Sun Tzu
  • Ancient World
  • Viriathus
  • Bust
  • 53,00 €
Viriathus - Bust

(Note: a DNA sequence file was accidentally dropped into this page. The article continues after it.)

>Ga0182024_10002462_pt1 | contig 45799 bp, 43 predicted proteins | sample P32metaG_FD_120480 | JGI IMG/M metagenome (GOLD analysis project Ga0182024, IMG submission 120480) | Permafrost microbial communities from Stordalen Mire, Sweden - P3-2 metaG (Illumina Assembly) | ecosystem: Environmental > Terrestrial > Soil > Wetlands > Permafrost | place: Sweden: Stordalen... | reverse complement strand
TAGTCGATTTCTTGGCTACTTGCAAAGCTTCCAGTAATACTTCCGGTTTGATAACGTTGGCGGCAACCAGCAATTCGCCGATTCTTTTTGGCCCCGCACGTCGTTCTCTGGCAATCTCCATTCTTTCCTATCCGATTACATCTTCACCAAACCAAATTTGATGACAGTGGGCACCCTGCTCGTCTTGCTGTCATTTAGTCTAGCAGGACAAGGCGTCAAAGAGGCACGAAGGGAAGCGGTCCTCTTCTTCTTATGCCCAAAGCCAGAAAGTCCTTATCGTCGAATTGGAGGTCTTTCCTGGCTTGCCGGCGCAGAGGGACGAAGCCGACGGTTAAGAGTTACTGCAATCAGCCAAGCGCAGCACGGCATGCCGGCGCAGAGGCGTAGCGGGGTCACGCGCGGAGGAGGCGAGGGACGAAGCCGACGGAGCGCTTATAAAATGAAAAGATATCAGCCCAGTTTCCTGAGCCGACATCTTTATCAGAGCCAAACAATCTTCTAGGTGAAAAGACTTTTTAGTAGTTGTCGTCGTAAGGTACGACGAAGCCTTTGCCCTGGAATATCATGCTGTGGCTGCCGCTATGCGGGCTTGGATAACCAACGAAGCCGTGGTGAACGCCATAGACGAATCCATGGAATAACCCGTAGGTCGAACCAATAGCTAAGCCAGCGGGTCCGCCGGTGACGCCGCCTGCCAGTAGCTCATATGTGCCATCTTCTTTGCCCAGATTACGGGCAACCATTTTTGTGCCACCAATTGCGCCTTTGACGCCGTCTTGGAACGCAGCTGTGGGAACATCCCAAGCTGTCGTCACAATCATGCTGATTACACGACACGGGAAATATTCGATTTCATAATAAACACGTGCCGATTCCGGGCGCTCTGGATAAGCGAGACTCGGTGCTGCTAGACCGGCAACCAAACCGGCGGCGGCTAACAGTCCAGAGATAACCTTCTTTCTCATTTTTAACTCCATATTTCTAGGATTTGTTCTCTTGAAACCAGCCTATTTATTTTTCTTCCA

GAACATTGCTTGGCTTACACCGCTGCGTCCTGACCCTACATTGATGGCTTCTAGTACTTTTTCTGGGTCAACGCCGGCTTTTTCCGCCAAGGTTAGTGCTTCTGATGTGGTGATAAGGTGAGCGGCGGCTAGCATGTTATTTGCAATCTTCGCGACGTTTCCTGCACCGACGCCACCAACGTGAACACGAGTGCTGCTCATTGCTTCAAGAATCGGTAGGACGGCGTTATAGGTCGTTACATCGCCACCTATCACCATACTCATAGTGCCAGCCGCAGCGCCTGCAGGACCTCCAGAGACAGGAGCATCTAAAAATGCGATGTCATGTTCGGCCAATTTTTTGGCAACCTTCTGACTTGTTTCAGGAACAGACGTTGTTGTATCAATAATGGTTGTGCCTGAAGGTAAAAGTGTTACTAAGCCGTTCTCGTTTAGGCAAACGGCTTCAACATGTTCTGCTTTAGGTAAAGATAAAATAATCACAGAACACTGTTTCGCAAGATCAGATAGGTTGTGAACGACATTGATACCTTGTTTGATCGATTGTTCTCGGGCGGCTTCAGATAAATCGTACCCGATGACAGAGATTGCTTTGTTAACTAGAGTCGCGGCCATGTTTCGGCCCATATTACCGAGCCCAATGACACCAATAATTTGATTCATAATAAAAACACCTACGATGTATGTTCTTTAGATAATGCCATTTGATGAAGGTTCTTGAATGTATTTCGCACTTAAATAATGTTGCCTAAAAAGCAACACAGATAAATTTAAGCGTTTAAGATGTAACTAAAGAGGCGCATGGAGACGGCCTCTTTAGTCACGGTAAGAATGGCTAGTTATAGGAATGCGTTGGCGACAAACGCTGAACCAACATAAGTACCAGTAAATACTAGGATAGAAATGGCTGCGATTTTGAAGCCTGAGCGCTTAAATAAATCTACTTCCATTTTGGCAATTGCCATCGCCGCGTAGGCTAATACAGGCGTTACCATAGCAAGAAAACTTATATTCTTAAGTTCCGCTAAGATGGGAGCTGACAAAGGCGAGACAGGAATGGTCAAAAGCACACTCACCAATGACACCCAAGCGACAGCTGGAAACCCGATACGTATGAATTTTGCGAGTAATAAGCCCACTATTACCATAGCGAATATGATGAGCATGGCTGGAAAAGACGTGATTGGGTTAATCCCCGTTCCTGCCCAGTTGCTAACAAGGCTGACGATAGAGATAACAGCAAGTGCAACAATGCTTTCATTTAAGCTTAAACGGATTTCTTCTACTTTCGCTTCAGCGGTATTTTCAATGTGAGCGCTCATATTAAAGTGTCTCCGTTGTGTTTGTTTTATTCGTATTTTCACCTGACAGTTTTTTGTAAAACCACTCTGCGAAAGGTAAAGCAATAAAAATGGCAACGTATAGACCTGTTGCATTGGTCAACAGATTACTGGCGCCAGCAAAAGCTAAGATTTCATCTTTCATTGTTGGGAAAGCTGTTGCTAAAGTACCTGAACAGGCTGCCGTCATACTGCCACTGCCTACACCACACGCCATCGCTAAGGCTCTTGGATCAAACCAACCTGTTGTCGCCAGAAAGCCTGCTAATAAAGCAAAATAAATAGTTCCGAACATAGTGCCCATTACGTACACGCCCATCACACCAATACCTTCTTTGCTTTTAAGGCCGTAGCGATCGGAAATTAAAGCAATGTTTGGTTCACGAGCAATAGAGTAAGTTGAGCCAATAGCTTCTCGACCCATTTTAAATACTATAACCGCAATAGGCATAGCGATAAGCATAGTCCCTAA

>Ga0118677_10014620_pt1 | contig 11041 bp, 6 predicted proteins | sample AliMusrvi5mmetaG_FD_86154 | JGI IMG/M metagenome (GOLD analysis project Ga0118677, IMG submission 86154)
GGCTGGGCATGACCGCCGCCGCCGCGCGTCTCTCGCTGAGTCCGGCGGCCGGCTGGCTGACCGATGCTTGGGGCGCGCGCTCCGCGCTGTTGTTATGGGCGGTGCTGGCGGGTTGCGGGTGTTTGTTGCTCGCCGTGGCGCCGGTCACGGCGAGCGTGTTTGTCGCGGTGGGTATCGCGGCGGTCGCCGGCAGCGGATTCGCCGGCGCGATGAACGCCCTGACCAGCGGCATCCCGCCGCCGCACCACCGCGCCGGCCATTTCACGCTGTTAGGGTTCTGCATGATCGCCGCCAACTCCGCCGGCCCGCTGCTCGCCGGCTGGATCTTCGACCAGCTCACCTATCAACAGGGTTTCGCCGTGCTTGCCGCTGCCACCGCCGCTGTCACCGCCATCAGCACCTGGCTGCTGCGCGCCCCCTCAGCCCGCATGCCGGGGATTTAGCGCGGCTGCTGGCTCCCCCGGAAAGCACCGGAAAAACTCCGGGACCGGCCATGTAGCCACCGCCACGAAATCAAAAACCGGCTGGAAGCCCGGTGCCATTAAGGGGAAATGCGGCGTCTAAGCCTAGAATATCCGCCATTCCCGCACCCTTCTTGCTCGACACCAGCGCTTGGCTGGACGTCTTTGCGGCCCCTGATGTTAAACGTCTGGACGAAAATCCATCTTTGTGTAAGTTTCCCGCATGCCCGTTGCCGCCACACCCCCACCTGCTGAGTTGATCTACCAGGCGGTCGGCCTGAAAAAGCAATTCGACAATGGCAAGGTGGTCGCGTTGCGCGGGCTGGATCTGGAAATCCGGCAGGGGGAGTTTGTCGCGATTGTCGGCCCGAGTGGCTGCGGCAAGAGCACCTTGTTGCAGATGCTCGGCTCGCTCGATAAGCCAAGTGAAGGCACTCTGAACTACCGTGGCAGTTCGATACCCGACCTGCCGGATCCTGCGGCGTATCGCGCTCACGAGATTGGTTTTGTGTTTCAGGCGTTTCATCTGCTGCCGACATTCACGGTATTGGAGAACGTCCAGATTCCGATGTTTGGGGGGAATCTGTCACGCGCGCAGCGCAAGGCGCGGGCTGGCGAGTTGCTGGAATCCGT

Viriathus (also spelled Viriatus; known as Viriato in Portuguese and Spanish; died 139 BC) was the most important leader of the Lusitanian people that resisted Roman expansion into the regions of western Hispania (as the Romans called it). Viriatus developed alliances with other Iberian groups, even far away from his usual theatres of war, inducing them to rebel against Rome. He led his army, supported by most of the Lusitanian and Vetton tribes as well as by other Celtiberian allies, to several victories over the Romans between 147 BC and 139 BC before being betrayed by them and murdered while sleeping. Little is known about Viriathus. The only reference to the location of his native tribe was made by the Greek historian Diodorus Siculus, who claims he was from the Lusitanian tribes of the ocean side. Livy described him as a shepherd who became a hunter, then a soldier, thus following the path of most young warriors, the iuventus, who devoted themselves to cattle raiding, hunting and war. According to Appian, Viriathus was one of the few who escaped when Galba, the Roman governor, massacred the flos iuventutis, the flower of the young Lusitanian warriors, in 150 BC. Two years after the massacre, in 148 BC, Viriathus became the leader of a Lusitanian army. Viriatus was described as a man who followed the principles of honesty and fair dealing and was acknowledged for being exact and faithful to his word on the treaties and alliances he made. Livy gives him the title of vir duxque magnus with the implied qualities that were nothing more than the ideals of the ancient virtues. In the 3rd century BC, Rome started its conquest of the Iberian Peninsula. The Roman conquest of Iberia began during the Second Punic War, when the senate sent an army to Iberia to block Carthaginian reinforcements from helping Hannibal in the Italian Peninsula. This began Roman involvement in 250 years of subsequent fighting throughout Iberia, resulting in its eventual conquest in 19 BC with the end of the Cantabrian Wars. The Lusitanian War is one of the most well documented episodes of the conquest. The Lusitanians revolted first in 194 BC against the Romans. Iberia was divided between the tribes that supported Roman rule and the tribes that revolted against Roman rule, as they had been divided before by those who supported the Carthaginian or the Romans. Knowing that the Lusitanian resistance was largely due to Viriathus' leadership, Quintus Servilius Caepio bribed Audax, Ditalcus and Minurus, who had been sent by Viriathus as an embassy to establish peace. These ambassadors returned to their camp and killed Viriathus while he was sleeping. Eutropius claims that when Viriathus' assassins asked Q. Servilius Caepio for their payment he answered that "it was never pleasing to the Romans, that a general should be killed by his own soldiers.", or in another version more common in modern Portugal and Spain, "Rome does not pay traitors who kill their chief". Total pacification of Lusitania was only achieved under Augustus. Under Roman rule, Lusitania and its people gradually acquired Roman culture and language.